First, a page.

This is an old article but it helped me in 2014 and it is still relevant:
          https://awealthofcommonsense.com/201...-market-timer/


          Time in beats timing.

          Time in the market beats timing the martet.

          Lump sum, and ignore the noise.

          I have predicted a bear market for 2022. However, I also predicted it for 2016, 17, 18, 19, 20, 21. I was wrong then and might be now.

          Questions to ask yourself:

          1. When do you need this money?

          2. How much value will it have if you do not invest it for the time period you are considering? (leave it in cash until retirement and you will regret it).

          3. What if you wait for a drop and it never happens? OR what if it drops right AFER you stick it in by the DCA method?

          You could DCA it into the market over 2 years and then at the end of 2 years it could drop right after you put in the last dime.

          When do you need it is the most important Q.

          When? If it is for retirement and you are 40 we will say 25 years.

          How many 25 year periods has the stock market had a negative return?

          If you don't need the money for >15 years put in in and ignore the noise.

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          • #6
            a huge crash right now would be good for you assuming you ride it out

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            • #7
              You can end up paralyzed on the sidelines forever. There are always reason(s) to/not to invest.

              Let's say you lump sum invest and the market drops 30-40%. Doesn't feel great. The flip side is you get to tax loss harvest and can carry those losses indefinitely. With those losses you can deduct $3k/year off your personal taxes and/or offset capital gains when you sell appreciated stocks/real estate/business.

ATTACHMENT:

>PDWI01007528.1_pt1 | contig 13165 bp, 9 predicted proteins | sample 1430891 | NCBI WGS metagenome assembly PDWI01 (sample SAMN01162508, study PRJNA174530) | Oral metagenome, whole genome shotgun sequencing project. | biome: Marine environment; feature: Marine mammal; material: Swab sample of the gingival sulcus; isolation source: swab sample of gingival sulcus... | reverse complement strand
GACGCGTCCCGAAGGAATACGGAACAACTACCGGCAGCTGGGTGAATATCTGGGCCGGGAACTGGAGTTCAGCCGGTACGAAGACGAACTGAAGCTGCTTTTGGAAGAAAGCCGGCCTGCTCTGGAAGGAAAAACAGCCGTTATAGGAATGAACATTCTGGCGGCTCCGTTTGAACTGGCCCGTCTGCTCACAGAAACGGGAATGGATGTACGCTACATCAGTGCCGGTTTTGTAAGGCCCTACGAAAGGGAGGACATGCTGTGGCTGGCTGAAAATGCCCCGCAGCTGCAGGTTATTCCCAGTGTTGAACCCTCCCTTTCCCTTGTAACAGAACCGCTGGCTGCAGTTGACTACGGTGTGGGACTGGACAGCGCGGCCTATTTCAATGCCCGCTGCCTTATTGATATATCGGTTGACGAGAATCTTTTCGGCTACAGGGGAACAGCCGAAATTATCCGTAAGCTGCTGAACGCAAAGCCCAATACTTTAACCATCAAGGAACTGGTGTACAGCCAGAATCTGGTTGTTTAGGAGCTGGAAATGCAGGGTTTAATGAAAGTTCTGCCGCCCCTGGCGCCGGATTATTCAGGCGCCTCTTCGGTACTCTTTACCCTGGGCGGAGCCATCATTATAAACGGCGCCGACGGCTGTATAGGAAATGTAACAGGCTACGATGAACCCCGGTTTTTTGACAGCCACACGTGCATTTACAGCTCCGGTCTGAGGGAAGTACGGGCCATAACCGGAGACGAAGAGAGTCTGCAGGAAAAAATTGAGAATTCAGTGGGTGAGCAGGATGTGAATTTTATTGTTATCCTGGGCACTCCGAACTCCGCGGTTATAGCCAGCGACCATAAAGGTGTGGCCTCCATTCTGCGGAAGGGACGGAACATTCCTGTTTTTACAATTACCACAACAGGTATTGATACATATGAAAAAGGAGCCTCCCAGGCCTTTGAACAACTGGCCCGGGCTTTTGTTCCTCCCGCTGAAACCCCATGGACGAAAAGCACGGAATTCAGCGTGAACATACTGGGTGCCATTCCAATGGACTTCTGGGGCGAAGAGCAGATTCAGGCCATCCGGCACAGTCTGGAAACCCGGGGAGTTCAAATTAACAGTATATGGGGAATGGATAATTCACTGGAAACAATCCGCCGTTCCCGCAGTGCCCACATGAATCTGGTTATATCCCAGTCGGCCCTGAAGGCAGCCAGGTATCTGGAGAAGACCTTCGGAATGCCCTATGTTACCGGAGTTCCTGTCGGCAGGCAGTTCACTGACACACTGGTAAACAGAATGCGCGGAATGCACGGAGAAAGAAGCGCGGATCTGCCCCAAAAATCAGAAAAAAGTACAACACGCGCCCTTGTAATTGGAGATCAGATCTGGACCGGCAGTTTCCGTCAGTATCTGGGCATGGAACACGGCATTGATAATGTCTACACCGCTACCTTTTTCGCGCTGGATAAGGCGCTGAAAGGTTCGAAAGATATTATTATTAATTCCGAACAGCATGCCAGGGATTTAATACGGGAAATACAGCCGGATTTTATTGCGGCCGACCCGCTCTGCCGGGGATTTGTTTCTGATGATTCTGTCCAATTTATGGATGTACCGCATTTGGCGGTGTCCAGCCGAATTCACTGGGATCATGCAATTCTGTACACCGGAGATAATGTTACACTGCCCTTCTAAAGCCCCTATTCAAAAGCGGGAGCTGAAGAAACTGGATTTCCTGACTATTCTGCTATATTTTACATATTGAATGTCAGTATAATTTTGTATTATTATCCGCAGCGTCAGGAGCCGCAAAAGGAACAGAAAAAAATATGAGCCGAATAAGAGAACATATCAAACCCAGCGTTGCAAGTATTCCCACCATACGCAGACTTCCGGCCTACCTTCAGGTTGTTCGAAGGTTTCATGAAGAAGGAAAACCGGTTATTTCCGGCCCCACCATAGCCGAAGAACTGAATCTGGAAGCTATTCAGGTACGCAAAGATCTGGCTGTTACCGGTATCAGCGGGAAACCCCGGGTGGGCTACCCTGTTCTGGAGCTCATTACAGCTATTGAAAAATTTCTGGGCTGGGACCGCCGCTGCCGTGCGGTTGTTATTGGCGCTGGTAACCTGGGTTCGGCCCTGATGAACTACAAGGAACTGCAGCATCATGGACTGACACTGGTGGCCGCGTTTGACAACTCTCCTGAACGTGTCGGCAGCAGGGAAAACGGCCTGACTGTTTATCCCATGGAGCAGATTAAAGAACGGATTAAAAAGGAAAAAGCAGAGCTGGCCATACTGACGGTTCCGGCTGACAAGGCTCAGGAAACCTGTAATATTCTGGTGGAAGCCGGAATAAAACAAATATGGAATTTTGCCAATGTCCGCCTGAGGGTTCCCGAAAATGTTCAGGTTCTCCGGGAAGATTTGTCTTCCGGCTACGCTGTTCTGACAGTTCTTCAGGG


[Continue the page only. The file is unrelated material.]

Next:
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              • #8
                Go back and look at the market price right before previous big crashes. Would you love to invest at those prices today even if you knew it was right before a big crash? I would love to.

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                • #9
                  Originally posted by StateOfMyHead View Post
                  I have cash from a rental property sale earmarked for VTSAX. Although I understand the rationale and history behind going all in I’m randomly putting a chunk in every few weeks. It makes me feel better from an emotional standpoint to feel as if I have DCA although I don’t think history supports this as necessary. I also feel a drop is headed our way but then again I would have sworn it would happen 2 years ago or anytime since then. A valuable lesson the pandemic has taught me is the market truly can’t be predicted. At least not by me.
                  I no longer remember where I saw it, but the data apparently show that investing a lump sum immediately is superior to taking that same lump and DCAing your way into the market. But here is why I remember it. The author also said that if you just feel better about DCA, and that will allow you to pull the trigger, then do that regardless of whether or not it is ideal. Perfect is the enemy of good enough.

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                  • #10
                    2 years ago was right before the covid crash. Money invested then would be up 40% now.

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                    • #11
                      The same answer it's always been. Get the money in the market. Lump sum if you can stomach it, DCA if you can't.

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                      • #12
                        Hold your nose and plow it in. OR DCA weekly/biweekly if you wish.

                        In the long run it really doesn't matter.